Elgin Wells, Jr.

NTSB Identification: WPR18WA126
14 CFR Unknown
Accident occurred Wednesday, April 25, 2018 in HeNan Province, China
Aircraft: WELLS ELGIN M STARJAMMER, registration: N49EW
Injuries: 1 Fatal.

The foreign authority was the source of this information.

On April 25, 2018, at 1814 local time, an experimental Wells StarJammar airplane, N49EW, crashed during the rehearsal flight for an aerobatic performance at ShangJie general aviation Airport, HeNan Province, P.R. China. The owner/pilot, the sole occupant, was fatally injured. The airplane was substantially damaged. The airplane was operated under the pertinent civil regulations of the government of China.

This investigation is under the jurisdiction of the Civil Aviation Administration of China. Any further information pertaining to this accident may be obtained from:

Aircraft Accident Investigation Division, Office of Aviation Safety
155 Dongsi Street West
Beijing 100710
Tel: (86) 10 6409-1908 (business hours)
(86) 10 6401-2907 (24 hours / 7 days)
Fax: (86) 10 6405-2829

Elgin Wells was known as high-flying aerobatic entertainer to some and a showman and teacher who could play more than a dozen instruments, but Eddie Owen knew him first and foremost as a friend.

Owen had known Wells, who lived in Peachtree Corners, since the mid-1970s when they met through a mutual friend. Over the years, Wells became a popular teacher at Eddie Owen Presents at the Red Clay Music Foundry, and he performed during Duluth Mayor Nancy Harris’ last two State of the City addresses at the Foundry.

“He was just a top notch guy,” Owen said. “They didn’t come any better as a teacher, an entertainer, a musician, a composer and as a friend. He was just top notch in all of those areas.”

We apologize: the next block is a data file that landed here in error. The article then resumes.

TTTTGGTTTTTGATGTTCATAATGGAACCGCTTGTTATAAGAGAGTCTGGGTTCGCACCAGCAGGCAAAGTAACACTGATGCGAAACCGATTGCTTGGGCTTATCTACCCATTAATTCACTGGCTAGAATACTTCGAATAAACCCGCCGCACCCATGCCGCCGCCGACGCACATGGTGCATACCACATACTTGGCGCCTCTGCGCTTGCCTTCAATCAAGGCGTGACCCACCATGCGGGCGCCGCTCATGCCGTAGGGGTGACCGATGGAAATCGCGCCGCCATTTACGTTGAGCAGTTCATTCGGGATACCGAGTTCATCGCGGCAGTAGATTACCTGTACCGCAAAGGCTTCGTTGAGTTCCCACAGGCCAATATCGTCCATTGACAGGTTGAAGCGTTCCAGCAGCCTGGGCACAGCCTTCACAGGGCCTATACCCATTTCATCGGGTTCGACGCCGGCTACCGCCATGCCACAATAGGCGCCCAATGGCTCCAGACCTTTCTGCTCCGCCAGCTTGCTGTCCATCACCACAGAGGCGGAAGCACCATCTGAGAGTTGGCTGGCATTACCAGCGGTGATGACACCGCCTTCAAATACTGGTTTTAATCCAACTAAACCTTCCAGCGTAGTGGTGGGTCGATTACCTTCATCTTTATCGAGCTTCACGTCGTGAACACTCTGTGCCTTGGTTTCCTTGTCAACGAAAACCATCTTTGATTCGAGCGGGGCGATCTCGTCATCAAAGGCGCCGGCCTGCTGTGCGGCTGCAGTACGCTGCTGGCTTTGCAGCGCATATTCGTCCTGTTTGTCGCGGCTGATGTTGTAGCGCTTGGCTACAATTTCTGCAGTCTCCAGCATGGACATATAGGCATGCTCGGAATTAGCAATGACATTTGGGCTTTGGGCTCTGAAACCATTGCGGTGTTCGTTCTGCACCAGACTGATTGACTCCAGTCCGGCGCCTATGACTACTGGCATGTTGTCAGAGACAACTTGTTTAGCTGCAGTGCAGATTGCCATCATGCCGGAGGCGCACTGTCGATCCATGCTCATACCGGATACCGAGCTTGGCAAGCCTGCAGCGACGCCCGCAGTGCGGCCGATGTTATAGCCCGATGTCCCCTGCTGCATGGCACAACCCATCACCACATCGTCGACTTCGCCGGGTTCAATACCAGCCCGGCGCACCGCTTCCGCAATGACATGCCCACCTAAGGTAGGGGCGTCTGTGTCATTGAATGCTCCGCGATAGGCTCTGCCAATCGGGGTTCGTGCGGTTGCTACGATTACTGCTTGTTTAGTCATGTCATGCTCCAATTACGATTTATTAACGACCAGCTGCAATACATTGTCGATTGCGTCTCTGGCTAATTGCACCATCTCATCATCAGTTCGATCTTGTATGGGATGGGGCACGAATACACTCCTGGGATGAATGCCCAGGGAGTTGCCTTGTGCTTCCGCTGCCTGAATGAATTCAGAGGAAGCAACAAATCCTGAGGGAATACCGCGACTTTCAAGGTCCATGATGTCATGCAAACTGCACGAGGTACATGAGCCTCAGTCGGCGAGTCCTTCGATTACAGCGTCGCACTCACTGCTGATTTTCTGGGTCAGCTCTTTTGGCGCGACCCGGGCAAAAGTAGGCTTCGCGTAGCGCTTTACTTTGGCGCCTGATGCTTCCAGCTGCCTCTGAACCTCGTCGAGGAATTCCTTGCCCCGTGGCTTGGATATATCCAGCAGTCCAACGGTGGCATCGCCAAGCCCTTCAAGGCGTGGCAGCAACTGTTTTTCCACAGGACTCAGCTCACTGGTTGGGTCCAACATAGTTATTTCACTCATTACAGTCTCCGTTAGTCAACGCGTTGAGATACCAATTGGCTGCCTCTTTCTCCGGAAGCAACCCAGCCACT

The longtime friendship made the news that Wells was killed in a plane crash in China while training for an upcoming air show extra hard for Owen to hear. Wells’ wife Lisa called Owen and once they connected, she delivered the news.

XinhuaNet reported Wells’ plane — “Starjammer” — crashed at Shangjie Airport in the city of Zhengzhou in central China on Wednesday. He had been on a training flight for the Zhengzhou Air Show 2018, which is scheduled to open today, according to the news outlet.

Chinese officials are reportedly investigating the crash to determine what caused it.

“It was horrible to hear,” Owen said. “I had the opportunity to speak to Lisa, his wife, about it yesterday and I’m just devastated by it. He had such passion for flying and the acrobatics and he was very good at that. He was so excited for the China trip and for what it could lead to.”

The son of a World War II air squadron pilot turned commercial pilot, Wells told the Daily Post in 2015 that he knew he wanted to be a pilot when he was a kid and learned to fly when he was 18.

“My dad was a real pilot: He was a P-38 squadron commander in the Pacific in World War II and after that he was a career pilot with Delta,” Wells said in a video interview. “When I turned 18, he said, ‘Do you want to learn how to fly?’ And I go, ‘Yeah,’ and so he had a friend of his teach me how to fly.